The problem with your suggestion is that sometimes, God forbid, people die unexpectedly, like in an accident or something. More commonly, elderly people will suffer dementia in their final years and not be able to recall passwords. Or they will be too paranoid (due to dementia) to tell anyone their password.
...and thats why I did what I did..before I lose my mind
Member
Feb 21, 2017
304 posts
194 upvotes
CheapScotch wrote: As many of you in this forum are already aware, I have no intention to own Crypto myself, but I find the current mania in Crypto very interesting to follow. While I was working today, I came across the following article from an accounting firm which brings up some interesting estate planning issues re: Crypto:

https://www.richter.ca/bequeathing-bitc ... -properly/

My take on this:

- I understand that some people prefer Crypto due to its anonymity. But probated wills are public documents - would someone who wants to keep their assets secret by holding Crypto be comfortable in mentioning it in their will?

- The issue of passwords for Crypto is very interesting! Again, some people prefer Crypto due to its anonymity, but we are all mortal and you never know when your time is up. You could memorize the password to your Crypto in order to keep your Crypto safe from others, but dead men tell no tales - if you pass away and have not provided the means for your loved ones who survive you to know the password to your Crypto, you have kind of screwed them out of part of their inheritance.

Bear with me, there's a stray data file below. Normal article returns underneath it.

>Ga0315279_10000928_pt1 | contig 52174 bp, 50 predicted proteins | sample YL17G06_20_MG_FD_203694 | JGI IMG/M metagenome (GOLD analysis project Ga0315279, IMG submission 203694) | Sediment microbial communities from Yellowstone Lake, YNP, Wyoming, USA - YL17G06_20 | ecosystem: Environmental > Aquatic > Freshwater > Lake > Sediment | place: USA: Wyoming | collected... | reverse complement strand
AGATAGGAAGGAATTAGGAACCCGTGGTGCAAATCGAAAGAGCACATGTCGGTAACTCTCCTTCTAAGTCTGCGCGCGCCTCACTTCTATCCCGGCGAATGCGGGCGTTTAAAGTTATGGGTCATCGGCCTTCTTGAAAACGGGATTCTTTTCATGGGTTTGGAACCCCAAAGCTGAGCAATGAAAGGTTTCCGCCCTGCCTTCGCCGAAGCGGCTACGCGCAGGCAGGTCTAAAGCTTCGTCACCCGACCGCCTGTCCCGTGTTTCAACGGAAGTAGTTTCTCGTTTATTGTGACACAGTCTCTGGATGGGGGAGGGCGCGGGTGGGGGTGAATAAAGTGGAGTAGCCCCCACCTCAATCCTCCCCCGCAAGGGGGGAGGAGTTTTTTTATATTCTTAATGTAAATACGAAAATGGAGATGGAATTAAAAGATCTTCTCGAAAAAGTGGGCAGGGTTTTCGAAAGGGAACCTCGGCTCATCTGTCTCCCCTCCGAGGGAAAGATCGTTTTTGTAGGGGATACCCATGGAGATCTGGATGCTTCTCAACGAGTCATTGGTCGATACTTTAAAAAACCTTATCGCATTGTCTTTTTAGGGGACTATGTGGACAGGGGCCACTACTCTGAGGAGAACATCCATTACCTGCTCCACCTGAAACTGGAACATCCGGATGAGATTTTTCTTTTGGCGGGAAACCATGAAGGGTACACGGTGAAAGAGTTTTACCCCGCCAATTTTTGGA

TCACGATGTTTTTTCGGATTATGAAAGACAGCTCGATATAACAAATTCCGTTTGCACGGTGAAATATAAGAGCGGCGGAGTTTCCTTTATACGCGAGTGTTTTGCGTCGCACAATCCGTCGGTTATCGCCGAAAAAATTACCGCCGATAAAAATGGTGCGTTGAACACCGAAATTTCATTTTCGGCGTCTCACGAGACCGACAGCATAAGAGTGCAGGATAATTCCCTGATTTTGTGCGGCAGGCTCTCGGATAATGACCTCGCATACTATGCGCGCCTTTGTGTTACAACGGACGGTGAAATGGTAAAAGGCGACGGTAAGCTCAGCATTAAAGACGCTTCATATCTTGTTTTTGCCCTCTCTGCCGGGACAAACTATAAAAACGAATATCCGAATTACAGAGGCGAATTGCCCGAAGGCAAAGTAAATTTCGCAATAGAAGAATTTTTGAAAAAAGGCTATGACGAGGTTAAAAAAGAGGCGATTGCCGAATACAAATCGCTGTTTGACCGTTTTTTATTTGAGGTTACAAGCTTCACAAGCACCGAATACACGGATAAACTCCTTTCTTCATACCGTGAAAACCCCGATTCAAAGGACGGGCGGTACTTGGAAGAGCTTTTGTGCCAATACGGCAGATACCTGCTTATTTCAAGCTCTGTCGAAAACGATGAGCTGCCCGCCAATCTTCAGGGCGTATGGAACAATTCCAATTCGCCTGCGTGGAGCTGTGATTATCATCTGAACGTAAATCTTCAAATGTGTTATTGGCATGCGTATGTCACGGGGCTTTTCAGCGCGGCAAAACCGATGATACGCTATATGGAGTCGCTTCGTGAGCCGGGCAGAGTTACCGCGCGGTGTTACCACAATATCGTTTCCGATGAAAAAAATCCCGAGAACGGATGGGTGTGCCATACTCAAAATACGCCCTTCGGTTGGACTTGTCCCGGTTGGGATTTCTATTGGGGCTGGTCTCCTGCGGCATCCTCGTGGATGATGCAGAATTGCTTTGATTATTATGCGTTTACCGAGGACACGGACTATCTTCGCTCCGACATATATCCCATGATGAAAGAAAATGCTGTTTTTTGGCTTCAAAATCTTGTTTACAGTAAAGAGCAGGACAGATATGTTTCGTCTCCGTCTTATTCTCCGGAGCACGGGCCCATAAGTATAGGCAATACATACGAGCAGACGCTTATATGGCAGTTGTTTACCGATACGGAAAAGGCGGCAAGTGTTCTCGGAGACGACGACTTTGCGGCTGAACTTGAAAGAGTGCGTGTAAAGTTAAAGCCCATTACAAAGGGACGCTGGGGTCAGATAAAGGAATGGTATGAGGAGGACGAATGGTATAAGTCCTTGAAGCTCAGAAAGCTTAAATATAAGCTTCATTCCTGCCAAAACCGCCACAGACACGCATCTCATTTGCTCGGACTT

- As some of you may know, when you pass away in Canada, you are deemed to have sold all of your assets at their fair market value at the time of your death. Unless you have a spouse to inherit your Crypto, your estate could face a substantial tax bill on the Crypto you owned. And if you can't show some kind of proof to the CRA how much you paid for the Crypto (i.e the ACB - adjusted cost base), the CRA could assume that the ACB is nil, so the capital gain would be the entire fair market value.

Anyways, I am just bringing this up because I am curious - is there anyone in the forum who owns Crypto and has considered these issues? If so, how are you handling them? I am particularly interested to know how you would handle the issue of passwords - on the one hand, you don't want anyone to steal your Crypto while you are alive, so you just memorize the password; on the other hand, you don't want your loved one to lose out on their inheritance because you were too paranoid to write your password down and store it somewhere.